Yesterday, the Securities and Exchange Commission issued a Report of Investigation (Report) that included a warning to public officials to "be mindful that their public statements, whether written or oral, may affect the total mix of information available to investors, and should understand that these public statements, if they are materially misleading or omit material information, can lead to potential liability under the antifraud provisions of the federal securities laws." The Report accompanied an order instituting a settled cease-and-desist proceeding against the city of Harrisburg, PA, for violating Securities and Exchange Act (Exchange Act) antifraud rules. 
Issuers of municipal bonds and others are subject to the antifraud provisions of the federal securities laws, including Section 10(b) of the Exchange Act, which "prohibits the making of any untrue statement of material fact or omitting to state a material fact necessary in order to make the statements made, in light of the circumstances under which they were made, not misleading in connection with the purchase or sale of securities." A fact is material if there is a substantial likelihood that the information would have been viewed by the reasonable investor as significantly altering the total mix of information upon which an investment decision would be made.
While Harrisburg's distress is now well-publicized, the SEC found that over a period of years the city failed to provide the information or notices required by its continuing disclosure undertakings to EMMA (the Municipal Securities Rulemaking Board's Electronic Municipal Market Access system). According to the SEC, this left bond investors in the secondary market reliant on public statements made by government officials, notwithstanding that these communications were made outside of the disclosure documents related to either a primary offering or continuing disclosure. In addition, the SEC found that the financial information that was made publicly available was misleading and omitted material information.
Much of the city's distress relates to its guarantee of bonds issued by The Harrisburg Authority (Authority) to finance upgrades and repairs to a Resource Recovery Facility (RRF). The city became obligated to make payments on the Authority's RRF bonds when the Authority did not have sufficient revenue.
Some of the public statements cited in the SEC's order were:
- The city's administration provided a 2009 budget proposal to the City Council that was posted on the city's website. The budget proposal did not include any funds for debt guarantee payments even though the administration knew that the Authority was unlikely to have revenues to meet its debt service obligations, which meant that the city would be obligated to pay. The budget also misstated the city's credit rating.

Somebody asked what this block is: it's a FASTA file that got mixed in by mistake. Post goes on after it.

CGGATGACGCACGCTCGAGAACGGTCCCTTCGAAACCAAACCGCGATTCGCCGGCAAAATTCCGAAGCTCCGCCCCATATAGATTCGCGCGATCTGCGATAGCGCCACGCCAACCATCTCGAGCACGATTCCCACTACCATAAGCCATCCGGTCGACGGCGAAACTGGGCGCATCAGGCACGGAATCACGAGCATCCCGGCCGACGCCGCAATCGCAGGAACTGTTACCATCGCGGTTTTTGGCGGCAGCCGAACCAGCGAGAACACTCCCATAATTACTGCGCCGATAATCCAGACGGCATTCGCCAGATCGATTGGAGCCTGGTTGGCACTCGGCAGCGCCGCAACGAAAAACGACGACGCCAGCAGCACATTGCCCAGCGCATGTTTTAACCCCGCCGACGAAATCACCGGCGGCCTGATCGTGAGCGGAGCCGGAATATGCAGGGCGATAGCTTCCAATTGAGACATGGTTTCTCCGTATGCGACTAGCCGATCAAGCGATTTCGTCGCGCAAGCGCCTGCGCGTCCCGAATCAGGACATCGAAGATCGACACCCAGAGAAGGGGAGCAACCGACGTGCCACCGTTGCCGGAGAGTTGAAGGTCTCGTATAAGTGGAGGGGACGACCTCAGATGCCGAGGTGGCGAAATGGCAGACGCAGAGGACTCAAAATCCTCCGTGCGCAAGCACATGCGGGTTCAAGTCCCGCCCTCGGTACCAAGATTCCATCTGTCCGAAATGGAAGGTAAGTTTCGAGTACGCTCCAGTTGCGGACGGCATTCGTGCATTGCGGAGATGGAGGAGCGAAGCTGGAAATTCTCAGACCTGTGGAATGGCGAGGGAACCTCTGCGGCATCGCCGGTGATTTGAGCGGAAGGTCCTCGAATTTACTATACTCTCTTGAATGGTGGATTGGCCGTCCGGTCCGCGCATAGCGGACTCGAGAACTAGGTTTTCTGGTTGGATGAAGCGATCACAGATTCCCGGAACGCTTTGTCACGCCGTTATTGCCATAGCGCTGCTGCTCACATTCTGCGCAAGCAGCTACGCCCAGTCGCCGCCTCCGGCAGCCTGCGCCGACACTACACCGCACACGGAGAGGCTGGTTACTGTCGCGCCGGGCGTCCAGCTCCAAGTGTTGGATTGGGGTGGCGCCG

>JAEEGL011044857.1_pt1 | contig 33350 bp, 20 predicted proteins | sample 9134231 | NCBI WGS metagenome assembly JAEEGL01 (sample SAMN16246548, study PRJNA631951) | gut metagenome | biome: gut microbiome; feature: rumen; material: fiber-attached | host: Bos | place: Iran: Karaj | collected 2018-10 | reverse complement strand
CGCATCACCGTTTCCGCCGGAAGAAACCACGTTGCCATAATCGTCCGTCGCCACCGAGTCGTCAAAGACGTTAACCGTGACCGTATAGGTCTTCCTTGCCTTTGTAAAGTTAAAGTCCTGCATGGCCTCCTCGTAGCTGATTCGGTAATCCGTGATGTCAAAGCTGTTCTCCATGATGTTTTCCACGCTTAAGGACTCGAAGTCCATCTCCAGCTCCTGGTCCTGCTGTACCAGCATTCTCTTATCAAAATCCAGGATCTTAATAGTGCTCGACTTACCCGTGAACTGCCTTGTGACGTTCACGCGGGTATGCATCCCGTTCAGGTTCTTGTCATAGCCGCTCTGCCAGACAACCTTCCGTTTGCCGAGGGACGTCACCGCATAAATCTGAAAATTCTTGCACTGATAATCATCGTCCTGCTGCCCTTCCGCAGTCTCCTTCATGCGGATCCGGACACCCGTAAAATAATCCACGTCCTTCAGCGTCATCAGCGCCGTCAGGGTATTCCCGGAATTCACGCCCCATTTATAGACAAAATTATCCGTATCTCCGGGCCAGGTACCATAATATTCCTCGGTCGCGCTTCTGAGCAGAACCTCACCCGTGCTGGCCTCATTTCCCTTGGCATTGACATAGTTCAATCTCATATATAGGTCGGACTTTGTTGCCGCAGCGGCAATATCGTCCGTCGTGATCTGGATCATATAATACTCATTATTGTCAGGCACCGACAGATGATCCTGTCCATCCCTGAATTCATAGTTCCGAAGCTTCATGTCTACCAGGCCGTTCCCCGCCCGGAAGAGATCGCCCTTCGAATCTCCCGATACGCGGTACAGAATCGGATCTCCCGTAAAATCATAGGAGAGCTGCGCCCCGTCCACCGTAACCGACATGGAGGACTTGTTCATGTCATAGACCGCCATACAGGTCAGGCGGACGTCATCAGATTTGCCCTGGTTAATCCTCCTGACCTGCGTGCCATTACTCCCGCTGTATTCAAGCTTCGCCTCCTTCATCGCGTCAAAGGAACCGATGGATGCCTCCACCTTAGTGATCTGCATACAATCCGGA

- The mayor's 2009 "State of the City Address" described the RRF situation as merely "an additional challenge" and an "issue that could be resolved." The SEC found that this ignored the extent of the financial burden that the guarantee put on the city's general fund and the impact that burden was already having on the city's finances.
- The city posted a midyear report to its website that did not reference any of the guarantee payments the city had made on the RRF bonds, which guarantee payments already amounted to 7 percent of the city's general fund expenditures at that time.
The SEC has long made clear that when information about a municipal issuer (or obligated person) is "reasonably expected to reach investors and the trading markets, those disclosures are subject to the antifraud provisions."  However, this enforcement represents the first time that the SEC has charged a municipality for misleading statements made outside of its securities disclosure documents. The SEC states in the Report that
[u]nlike many primary offering disclosure documents, statements by public officials that reach the secondary market may not be subject to the same comprehensive review with respect to the disclosure standards of the federal securities laws. Nevertheless, public officials may have liability under the antifraud provisions of the federal securities laws for such statements. Therefore, the statements of those public officials who may be viewed as having knowledge regarding the financial condition and operations of a municipal issuer should be carefully evaluated to assure that they are not materially false or misleading.
The SEC noted in the Report that "[b]ecause statements are evaluated for antifraud purposes in light of the circumstances in which they are made, the lack of other disclosures by the municipal entity may increase the risk that municipal officials' public statements may be misleading or may omit material information." Finally, while such a finding of fraud requires a showing that the defendant acted with scienter, such requirement could be satisfied by showing that the defendant acted with recklessness. The SEC found the city acted recklessly, its actions being an "extreme departure from the standards of ordinary care, and which represents a danger of misleading buyers or sellers that is either known to the defendant or is so obvious that the actor must have been aware of it."
The Report states that issuers should consider taking the following steps to reduce the risk of misleading investors:
- Adopt policies and procedures to prescribe a practice for ensuring accurate, complete and timely disclosure is provided to the market.
- Identify those persons involved in the disclosure process.
- Evaluate public disclosures including financial information and other statements prior to public dissemination.
- Ensure that responsible individuals receive training about their obligations under the federal securities laws.